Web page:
PubMed

    Antonialli, Fernanda Colella; De Marchi, Thiago; Tomazoni, Shaiane Silva; Vanin, Adriane Aver; dos Santos Grandinetti, Vanessa; de Paiva, Paulo Roberto Vicente; Pinto, Henrique Dantas; Miranda, Eduardo Foschini; de Tarso Camillo de Carvalho, Paulo; Leal-Junior, Ernesto Cesar Pinto

    2014-11-01

    Recent studies with phototherapy have shown positive results in enhancement of performance and improvement of recovery when applied before exercise. However, several factors still remain unknown such as therapeutic windows, optimal treatment parameters, and effects of combination of different light sources (laser and LEDs). The aim of this study was to evaluate the effects of phototherapy with the combination of different light sources on skeletal muscle performance and post-exercise recovery, and to establish the optimal energy dose. A randomized, double-blinded, placebo-controlled trial with participation of 40 male healthy untrained volunteers was performed. A single phototherapy intervention was performed immediately after pre-exercise (baseline) maximum voluntary contraction (MVC) with a cluster of 12 diodes (4 of 905nm lasers-0.3125mW each, 4 of 875nm LEDs-17.5mW each, and 4 of 670nm LEDs-15mW each- manufactured by Multi Radiance Medical) and dose of 10, 30, and 50J or placebo in six sites of quadriceps. MVC, delayed onset muscle soreness (DOMS), and creatine kinase (CK) activity were analyzed. Assessments were performed before, 1min, 1, 24, 48, 72, and 96h after eccentric exercise protocol employed to induce fatigue. Phototherapy increased (p?skeletal muscle damage. PMID:24942380

  11. Skeletal muscle

    Technology Transfer Automated Retrieval System (TEKTRAN)

    There are approximately 650-850 muscles in the human body these include skeletal (striated), smooth and cardiac muscle. The approximation is based on what some anatomists consider separate muscle or muscle systems. Muscles are classified based on their anatomy (striated vs. smooth) and if they are v...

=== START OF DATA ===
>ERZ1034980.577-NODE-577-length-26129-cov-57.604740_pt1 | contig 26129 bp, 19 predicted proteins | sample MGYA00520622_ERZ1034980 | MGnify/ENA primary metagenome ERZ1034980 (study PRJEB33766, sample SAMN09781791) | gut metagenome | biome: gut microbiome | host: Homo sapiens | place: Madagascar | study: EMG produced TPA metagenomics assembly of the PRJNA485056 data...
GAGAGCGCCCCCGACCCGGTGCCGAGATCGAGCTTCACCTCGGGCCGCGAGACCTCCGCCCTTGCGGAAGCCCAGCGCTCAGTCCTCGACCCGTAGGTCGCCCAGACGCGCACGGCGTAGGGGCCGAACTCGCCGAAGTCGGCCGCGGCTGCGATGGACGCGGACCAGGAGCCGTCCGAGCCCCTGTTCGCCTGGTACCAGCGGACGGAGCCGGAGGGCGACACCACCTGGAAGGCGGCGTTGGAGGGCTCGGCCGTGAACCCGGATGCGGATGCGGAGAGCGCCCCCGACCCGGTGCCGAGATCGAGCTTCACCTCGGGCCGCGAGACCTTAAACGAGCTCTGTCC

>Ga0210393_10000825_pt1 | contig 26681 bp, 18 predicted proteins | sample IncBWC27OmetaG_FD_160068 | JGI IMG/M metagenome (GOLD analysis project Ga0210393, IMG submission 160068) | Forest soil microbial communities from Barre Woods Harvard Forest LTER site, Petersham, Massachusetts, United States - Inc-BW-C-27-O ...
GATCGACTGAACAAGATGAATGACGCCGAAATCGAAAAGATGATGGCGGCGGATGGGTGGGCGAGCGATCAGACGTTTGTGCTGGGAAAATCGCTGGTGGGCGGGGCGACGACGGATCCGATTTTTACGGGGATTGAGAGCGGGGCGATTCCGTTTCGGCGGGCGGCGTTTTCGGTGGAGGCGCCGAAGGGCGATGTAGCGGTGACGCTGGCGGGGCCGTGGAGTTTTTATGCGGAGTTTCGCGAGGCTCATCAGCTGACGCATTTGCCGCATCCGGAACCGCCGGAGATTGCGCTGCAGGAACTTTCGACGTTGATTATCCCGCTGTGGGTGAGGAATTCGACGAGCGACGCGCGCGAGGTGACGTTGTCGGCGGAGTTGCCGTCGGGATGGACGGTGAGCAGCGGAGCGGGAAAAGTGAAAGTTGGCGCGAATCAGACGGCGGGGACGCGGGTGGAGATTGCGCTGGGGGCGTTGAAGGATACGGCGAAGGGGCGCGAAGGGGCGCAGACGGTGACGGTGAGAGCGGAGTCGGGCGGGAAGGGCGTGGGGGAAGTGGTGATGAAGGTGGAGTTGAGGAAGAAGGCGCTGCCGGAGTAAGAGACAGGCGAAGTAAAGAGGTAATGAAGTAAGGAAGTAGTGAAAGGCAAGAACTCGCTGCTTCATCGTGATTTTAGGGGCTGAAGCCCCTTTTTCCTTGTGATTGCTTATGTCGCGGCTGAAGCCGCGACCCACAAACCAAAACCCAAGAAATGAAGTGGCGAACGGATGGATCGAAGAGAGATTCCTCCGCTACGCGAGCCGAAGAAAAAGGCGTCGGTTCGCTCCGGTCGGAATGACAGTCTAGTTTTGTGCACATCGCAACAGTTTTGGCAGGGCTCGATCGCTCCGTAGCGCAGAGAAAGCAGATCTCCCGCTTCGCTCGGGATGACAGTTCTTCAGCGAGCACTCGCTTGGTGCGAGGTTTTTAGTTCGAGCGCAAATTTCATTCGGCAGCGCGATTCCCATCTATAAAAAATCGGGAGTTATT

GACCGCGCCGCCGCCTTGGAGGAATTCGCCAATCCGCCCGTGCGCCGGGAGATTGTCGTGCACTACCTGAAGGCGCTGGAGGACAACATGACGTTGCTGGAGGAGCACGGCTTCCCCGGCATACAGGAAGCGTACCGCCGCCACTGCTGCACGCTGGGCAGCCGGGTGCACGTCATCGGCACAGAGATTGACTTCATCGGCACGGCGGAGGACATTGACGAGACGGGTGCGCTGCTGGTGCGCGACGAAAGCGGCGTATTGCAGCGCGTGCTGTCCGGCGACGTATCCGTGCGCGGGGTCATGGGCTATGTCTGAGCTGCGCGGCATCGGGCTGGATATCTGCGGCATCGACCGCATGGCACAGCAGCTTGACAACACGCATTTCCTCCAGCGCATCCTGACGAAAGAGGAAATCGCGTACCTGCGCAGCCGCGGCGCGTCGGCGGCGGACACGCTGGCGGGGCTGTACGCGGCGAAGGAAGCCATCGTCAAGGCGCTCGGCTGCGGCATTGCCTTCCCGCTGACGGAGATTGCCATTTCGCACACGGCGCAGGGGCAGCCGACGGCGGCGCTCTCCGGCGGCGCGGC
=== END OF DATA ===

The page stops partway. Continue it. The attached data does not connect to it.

12. Ca2+ sensitivity of regulated cardiac thin filament sliding does not depend on myosin isoform

    PubMed Central

    Schoffstall, Brenda; Brunet, Nicolas M; Williams, Shanedah; Miller, Victor F; Barnes, Alyson T; Wang, Fang; Compton, Lisa A; McFadden, Lori A; Taylor, Dianne W; Seavy, Margaret; Dhanarajan, Rani; Chase, P Bryant

    2006-01-01

    Myosin heavy chain (MHC) isoforms in vertebrate striated muscles are distinguished functionally by differences in chemomechanical kinetics. These kinetic differences may influence the cross-bridge-dependent co-operativity of thin filament Ca2+ activation. To determine whether Ca2+ sensitivity of unloaded thin filament sliding depends upon MHC isoform kinetics, we performed in vitro motility assays with rabbit skeletal heavy meromyosin (rsHMM) or porcine cardiac myosin (pcMyosin). Regulated thin filaments were reconstituted with recombinant human cardiac troponin (rhcTn) and α-tropomyosin (rhcTm) expressed in Escherichia coli. All three subunits of rhcTn were coexpressed as a functional complex using a novel construct with a glutathione S-transferase (GST) affinity tag at the N-terminus of human cardiac troponin T (hcTnT) and an intervening tobacco etch virus (TEV) protease site that allows purification of rhcTn without denaturation, and removal of the GST tag without proteolysis of rhcTn subunits. Use of this highly purified rhcTn in our motility studies resulted in a clear definition of the regulated motility profile for both fast and slow MHC isoforms. Maximum sliding speed (pCa 5) of regulated thin filaments was roughly fivefold faster with rsHMM compared with pcMyosin, although speed was increased by 1.6- to 1.9-fold for regulated over unregulated actin with both MHC isoforms. The Ca2+ sensitivity of regulated thin filament sliding speed was unaffected by MHC isoform. Our motility results suggest that the cellular changes in isoform expression that result in regulation of myosin kinetics can occur independently of changes that influence thin filament Ca2+ sensitivity. PMID:17008370